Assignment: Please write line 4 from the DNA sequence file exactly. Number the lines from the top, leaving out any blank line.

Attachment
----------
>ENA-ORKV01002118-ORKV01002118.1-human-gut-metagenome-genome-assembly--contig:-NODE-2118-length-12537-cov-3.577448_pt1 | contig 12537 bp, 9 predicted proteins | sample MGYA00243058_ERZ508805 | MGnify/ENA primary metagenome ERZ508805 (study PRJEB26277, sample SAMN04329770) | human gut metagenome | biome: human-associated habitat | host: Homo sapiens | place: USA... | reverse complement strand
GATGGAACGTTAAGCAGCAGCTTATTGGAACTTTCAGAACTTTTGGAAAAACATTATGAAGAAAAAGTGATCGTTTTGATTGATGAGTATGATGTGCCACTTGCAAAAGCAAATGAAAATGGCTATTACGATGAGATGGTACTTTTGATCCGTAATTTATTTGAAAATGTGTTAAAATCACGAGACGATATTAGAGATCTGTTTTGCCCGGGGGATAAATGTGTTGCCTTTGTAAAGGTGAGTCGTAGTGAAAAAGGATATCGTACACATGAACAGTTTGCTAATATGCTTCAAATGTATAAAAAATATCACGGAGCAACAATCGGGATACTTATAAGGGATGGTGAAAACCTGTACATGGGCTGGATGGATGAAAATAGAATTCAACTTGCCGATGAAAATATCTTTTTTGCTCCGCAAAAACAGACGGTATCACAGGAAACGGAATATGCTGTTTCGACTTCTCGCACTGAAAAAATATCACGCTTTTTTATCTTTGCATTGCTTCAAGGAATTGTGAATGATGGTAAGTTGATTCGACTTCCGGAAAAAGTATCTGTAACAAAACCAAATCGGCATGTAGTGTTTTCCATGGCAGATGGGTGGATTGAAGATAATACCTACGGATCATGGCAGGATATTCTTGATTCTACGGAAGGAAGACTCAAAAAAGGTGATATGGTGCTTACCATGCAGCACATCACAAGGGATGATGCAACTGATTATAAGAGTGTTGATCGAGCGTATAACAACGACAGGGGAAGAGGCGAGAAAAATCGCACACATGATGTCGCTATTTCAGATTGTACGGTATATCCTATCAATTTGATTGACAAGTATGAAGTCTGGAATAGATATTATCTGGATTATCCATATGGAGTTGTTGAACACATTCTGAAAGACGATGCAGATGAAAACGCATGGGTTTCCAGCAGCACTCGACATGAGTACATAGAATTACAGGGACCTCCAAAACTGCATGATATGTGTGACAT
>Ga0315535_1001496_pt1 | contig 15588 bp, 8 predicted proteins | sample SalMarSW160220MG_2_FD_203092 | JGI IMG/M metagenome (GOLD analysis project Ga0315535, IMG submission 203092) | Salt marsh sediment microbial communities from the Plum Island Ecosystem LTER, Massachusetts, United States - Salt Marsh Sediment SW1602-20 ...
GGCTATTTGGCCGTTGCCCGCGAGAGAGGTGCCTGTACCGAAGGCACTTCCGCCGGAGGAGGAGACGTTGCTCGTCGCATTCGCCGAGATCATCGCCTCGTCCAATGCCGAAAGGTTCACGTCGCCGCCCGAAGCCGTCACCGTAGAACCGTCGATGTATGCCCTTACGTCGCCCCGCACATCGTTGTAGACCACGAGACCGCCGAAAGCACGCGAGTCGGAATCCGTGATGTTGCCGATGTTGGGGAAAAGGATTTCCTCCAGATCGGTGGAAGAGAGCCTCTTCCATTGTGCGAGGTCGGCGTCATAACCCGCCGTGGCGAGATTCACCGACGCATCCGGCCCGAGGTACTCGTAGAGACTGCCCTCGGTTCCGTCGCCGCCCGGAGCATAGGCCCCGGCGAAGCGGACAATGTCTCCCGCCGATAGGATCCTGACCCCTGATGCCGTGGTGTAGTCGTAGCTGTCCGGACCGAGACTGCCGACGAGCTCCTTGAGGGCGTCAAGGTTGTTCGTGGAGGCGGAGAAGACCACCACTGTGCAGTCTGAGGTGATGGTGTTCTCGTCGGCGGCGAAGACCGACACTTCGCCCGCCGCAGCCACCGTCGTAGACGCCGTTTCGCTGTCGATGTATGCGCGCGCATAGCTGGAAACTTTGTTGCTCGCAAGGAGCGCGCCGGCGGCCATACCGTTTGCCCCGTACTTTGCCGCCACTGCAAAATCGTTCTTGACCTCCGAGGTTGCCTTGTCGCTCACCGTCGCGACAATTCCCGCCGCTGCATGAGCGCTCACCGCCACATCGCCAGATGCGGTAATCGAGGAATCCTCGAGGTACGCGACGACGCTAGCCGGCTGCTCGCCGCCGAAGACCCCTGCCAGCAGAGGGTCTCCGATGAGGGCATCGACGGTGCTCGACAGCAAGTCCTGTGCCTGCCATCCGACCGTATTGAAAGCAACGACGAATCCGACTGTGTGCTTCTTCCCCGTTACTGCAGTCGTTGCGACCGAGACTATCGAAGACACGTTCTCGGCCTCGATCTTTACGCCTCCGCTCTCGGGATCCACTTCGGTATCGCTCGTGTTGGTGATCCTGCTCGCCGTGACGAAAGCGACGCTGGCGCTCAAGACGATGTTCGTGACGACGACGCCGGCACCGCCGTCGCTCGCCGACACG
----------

GGCTATTTGGCCGTTGCCCGCGAGAGAGGTGCCTGTACCGAAGGCACTTCCGCCGGAGGAGGAGACGTTGCTCGTCGCATTCGCCGAGATCATCGCCTCGTCCAATGCCGAAAGGTTCACGTCGCCGCCCGAAGCCGTCACCGTAGAACCGTCGATGTATGCCCTTACGTCGCCCCGCACATCGTTGTAGACCACGAGACCGCCGAAAGCACGCGAGTCGGAATCCGTGATGTTGCCGATGTTGGGGAAAAGGATTTCCTCCAGATCGGTGGAAGAGAGCCTCTTCCATTGTGCGAGGTCGGCGTCATAACCCGCCGTGGCGAGATTCACCGACGCATCCGGCCCGAGGTACTCGTAGAGACTGCCCTCGGTTCCGTCGCCGCCCGGAGCATAGGCCCCGGCGAAGCGGACAATGTCTCCCGCCGATAGGATCCTGACCCCTGATGCCGTGGTGTAGTCGTAGCTGTCCGGACCGAGACTGCCGACGAGCTCCTTGAGGGCGTCAAGGTTGTTCGTGGAGGCGGAGAAGACCACCACTGTGCAGTCTGAGGTGATGGTGTTCTCGTCGGCGGCGAAGACCGACACTTCGCCCGCCGCAGCCACCGTCGTAGACGCCGTTTCGCTGTCGATGTATGCGCGCGCATAGCTGGAAACTTTGTTGCTCGCAAGGAGCGCGCCGGCGGCCATACCGTTTGCCCCGTACTTTGCCGCCACTGCAAAATCGTTCTTGACCTCCGAGGTTGCCTTGTCGCTCACCGTCGCGACAATTCCCGCCGCTGCATGAGCGCTCACCGCCACATCGCCAGATGCGGTAATCGAGGAATCCTCGAGGTACGCGACGACGCTAGCCGGCTGCTCGCCGCCGAAGACCCCTGCCAGCAGAGGGTCTCCGATGAGGGCATCGACGGTGCTCGACAGCAAGTCCTGTGCCTGCCATCCGACCGTATTGAAAGCAACGACGAATCCGACTGTGTGCTTCTTCCCCGTTACTGCAGTCGTTGCGACCGAGACTATCGAAGACACGTTCTCGGCCTCGATCTTTACGCCTCCGCTCTCGGGATCCACTTCGGTATCGCTCGTGTTGGTGATCCTGCTCGCCGTGACGAAAGCGACGCTGGCGCTCAAGACGATGTTCGTGACGACGACGCCGGCACCGCCGTCGCTCGCCGACACG